# Given that you can set the output of a flip flop the way you want regardless its prior state, why it is considered a sequential device?

The literature states that a SR flip flop is a sequential device and that sequential devices are those whose output depends on its current inputs and prior state. However, that doesn't make sense to me: flip flops are the basic building blocks of some memories and I wonder how useful a memory can be if its next state depends on its prior state. That would be a very bizarre kind of storage! You have to have the ability to write anything you need to and, in fact, that is exactly what a flip flop allows you to do. So, my question is: am I missing something (conceptually speaking) or in fact a flip flop does not comply with the definition of sequential logic? Thank you very much in advance!

• Virtually all functional devices are initialized to a known state on power up (or stay electrically alive to maintain a known state. For memory, being able to set or reset a specific bit is what it is all about. What are you not understanding? – R Drast Mar 2 '17 at 13:20
• i actually understood your question.it is an interesting one. i will take some time when i get home to research and answer. i also recommend adding more relevant tags to the question. – yoyo_fun Mar 2 '17 at 13:28
• First, sorry if my question sounded a bit confusing, English is not my first language!! The way a sequential device is defined ("unlike combinational devices, sequential devices are those whose current output depends on the current inputs and prior state") doesn't seem to properly describe a flip flop because its output is uniquely defined by its current inputs. So, I ask why on Earth flip flops are considered sequential once they doen't meet the definition. – Humberto Fioravante Ferro Mar 2 '17 at 13:29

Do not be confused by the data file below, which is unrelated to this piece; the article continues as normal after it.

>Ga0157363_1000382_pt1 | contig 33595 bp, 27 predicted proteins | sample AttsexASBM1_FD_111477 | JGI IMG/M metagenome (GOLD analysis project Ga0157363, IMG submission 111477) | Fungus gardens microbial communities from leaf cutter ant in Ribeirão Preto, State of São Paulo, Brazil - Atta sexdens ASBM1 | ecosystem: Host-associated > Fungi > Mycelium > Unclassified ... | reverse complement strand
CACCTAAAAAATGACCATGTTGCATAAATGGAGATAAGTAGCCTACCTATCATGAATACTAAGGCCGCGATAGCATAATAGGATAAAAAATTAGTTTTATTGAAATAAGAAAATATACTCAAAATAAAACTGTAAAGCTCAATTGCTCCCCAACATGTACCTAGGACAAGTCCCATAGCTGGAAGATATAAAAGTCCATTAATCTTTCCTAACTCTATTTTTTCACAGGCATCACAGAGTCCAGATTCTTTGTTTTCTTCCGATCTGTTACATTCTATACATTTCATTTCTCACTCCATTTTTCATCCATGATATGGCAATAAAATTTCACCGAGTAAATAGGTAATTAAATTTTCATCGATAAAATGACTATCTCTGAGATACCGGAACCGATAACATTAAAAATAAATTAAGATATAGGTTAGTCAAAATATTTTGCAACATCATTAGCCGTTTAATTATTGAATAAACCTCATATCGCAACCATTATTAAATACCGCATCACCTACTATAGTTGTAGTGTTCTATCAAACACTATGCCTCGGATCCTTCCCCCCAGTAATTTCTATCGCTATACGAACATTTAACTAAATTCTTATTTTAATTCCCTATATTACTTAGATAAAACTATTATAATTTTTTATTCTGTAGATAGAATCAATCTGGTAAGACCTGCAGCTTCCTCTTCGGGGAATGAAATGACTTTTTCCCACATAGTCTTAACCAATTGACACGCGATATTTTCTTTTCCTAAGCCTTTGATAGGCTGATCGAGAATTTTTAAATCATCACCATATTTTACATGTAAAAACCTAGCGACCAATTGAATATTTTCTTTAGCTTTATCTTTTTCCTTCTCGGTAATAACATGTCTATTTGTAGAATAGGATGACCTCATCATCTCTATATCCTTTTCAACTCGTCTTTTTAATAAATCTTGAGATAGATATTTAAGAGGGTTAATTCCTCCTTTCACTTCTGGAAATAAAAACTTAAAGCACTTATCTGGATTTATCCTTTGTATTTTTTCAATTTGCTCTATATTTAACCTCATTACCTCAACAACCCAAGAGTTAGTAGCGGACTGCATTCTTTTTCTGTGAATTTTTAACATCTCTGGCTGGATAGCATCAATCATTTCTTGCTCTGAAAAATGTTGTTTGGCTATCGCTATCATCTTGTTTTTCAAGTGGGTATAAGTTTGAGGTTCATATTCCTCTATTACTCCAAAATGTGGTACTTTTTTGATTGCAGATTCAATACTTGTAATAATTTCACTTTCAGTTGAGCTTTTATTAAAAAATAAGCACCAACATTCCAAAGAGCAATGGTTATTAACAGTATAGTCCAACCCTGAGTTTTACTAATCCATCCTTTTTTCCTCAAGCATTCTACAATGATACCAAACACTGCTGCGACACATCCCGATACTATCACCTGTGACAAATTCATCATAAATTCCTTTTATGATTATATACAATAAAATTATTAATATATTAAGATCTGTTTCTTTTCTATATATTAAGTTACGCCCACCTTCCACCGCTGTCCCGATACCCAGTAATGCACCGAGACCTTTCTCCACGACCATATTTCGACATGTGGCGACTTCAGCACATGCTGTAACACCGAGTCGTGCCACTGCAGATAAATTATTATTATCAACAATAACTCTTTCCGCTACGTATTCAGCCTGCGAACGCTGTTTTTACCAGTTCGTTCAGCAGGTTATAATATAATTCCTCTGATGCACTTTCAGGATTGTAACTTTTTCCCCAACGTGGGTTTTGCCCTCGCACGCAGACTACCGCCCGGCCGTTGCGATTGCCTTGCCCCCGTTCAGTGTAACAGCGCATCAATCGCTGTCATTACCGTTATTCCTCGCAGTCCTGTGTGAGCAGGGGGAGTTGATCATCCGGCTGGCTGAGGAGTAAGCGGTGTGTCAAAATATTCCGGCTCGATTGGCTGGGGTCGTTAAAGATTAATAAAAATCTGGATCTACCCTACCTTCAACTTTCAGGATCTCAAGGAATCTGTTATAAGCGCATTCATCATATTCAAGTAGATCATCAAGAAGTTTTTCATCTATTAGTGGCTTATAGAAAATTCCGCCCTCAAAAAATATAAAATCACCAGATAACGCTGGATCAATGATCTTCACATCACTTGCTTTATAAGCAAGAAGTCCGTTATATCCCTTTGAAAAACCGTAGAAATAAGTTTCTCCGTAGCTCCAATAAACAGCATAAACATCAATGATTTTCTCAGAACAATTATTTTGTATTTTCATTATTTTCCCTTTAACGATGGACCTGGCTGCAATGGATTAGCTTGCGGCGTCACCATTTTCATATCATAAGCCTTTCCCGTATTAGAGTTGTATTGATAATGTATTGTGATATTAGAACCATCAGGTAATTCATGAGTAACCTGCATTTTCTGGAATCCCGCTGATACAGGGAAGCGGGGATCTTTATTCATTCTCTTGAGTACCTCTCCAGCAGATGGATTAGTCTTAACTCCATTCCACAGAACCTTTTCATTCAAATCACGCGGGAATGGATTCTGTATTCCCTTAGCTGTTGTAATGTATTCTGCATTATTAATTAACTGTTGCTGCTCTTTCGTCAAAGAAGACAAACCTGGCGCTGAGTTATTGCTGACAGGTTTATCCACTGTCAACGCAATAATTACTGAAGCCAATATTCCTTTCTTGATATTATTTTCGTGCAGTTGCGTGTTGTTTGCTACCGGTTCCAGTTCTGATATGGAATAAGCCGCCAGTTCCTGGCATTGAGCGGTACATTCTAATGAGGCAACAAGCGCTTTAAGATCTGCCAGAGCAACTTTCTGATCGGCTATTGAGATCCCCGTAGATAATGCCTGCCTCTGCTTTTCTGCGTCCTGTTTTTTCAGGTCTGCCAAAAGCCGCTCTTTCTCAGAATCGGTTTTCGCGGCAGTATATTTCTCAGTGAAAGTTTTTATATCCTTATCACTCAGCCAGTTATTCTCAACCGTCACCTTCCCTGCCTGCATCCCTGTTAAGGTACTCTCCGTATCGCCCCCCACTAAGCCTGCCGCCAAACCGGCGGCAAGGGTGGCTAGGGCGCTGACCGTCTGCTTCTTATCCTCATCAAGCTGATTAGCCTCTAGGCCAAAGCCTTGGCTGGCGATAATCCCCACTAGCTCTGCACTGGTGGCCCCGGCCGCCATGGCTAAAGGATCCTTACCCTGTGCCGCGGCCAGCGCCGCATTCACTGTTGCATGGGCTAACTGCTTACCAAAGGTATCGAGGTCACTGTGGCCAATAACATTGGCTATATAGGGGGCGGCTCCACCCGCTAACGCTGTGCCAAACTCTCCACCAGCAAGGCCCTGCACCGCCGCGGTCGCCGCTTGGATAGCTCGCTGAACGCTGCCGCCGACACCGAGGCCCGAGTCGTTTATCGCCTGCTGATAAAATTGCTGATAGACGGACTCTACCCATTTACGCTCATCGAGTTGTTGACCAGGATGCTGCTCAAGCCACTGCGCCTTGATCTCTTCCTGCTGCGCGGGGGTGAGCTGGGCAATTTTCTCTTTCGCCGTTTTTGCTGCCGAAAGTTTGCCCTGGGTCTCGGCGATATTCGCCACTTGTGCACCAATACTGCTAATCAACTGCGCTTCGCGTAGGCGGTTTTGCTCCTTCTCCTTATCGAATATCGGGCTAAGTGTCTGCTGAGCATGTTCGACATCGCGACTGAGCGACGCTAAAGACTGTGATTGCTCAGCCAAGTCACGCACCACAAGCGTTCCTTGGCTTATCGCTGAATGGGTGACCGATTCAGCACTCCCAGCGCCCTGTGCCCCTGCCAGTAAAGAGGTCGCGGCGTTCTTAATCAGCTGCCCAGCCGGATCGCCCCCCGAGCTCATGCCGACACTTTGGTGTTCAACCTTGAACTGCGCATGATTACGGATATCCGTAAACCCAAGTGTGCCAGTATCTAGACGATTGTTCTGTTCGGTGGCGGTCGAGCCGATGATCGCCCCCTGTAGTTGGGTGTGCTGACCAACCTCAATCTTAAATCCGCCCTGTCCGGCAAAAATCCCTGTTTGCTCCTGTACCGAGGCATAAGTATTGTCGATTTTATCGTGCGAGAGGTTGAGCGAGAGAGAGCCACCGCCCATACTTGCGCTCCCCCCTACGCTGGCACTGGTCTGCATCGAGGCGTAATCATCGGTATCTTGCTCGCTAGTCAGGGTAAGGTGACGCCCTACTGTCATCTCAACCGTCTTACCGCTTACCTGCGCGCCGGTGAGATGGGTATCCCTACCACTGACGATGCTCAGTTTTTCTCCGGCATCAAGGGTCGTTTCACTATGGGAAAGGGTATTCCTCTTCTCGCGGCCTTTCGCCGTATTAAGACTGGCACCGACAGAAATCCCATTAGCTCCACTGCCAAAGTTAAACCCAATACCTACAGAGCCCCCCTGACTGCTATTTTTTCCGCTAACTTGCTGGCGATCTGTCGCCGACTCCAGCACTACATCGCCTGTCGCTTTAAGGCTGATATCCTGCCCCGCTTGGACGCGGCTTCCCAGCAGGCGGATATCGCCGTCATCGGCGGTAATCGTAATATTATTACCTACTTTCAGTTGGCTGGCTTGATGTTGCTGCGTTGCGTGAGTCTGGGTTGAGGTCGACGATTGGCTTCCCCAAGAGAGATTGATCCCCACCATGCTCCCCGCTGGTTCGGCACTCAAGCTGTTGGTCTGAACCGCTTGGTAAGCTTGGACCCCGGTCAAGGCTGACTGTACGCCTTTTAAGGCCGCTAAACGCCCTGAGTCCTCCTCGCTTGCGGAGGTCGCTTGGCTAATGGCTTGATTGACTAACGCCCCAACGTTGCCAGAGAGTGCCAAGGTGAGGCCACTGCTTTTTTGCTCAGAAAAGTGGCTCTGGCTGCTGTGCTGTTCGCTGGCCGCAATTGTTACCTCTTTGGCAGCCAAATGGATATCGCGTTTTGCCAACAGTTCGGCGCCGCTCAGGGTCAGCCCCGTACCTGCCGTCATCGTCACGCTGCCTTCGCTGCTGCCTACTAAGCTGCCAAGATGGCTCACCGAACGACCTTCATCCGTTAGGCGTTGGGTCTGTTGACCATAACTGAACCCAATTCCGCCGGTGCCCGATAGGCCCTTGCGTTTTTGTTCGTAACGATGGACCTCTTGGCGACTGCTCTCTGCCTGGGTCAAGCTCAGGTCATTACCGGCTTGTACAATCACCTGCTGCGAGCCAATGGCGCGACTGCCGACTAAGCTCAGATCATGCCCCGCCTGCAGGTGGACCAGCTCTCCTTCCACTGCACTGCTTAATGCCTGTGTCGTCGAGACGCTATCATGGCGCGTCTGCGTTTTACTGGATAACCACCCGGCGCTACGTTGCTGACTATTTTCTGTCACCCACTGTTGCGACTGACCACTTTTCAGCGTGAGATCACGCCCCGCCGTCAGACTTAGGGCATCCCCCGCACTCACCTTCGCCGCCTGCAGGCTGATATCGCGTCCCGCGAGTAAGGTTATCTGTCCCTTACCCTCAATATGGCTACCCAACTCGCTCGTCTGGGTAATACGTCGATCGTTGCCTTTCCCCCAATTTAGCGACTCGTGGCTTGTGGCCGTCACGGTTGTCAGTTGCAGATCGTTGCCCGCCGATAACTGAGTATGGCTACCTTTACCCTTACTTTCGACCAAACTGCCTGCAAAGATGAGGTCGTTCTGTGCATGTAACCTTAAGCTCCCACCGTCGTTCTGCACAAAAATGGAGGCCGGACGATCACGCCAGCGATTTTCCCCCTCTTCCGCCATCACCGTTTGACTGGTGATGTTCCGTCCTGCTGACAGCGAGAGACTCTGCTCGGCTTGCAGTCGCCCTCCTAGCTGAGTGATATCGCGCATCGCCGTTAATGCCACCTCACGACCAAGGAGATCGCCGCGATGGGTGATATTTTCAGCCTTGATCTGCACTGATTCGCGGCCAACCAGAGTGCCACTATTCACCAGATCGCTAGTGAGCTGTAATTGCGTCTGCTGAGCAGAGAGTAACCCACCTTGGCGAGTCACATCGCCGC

• "... its output is uniquely defined by its current inputs." No! See my answer below. – Dave Tweed Mar 2 '17 at 13:35

The output of a FF depends on not only the present values of its inputs, but also on the previous values of those inputs. This is the definition of a sequential circuit.

In other words, there are combinations of input values for which the output can be in either of two states — which one is determined by the past history of the input values. Internal feedback gives the circuit "memory".

• Hum, I think I've got what I missed so far: indeed you can write anything you want to the Q output by properly setting the S or R inputs, regardless the prior state. HOWEVER, once you did that, the FF will store the value you wrote even if you unassert the inputs; i.e., it will "remember" what was wrote and that's why it is sequential (and not combinational). Is that the idea? – Humberto Fioravante Ferro Mar 2 '17 at 13:47
• Yes, exactly right. – Dave Tweed Mar 2 '17 at 13:48

What is the current output state of this FlipFlop?

   _______
0-|S     Q|-?
0-|R      |
|_______|


It depends on the previous state!

• Christian, that case woundn't be the one in which the output is “undefined” since the output it is inconsistent (both Set and Reset inputs asserted)? – Humberto Fioravante Ferro Mar 2 '17 at 13:39
• No, he's showing them as both negated. – Dave Tweed Mar 2 '17 at 13:40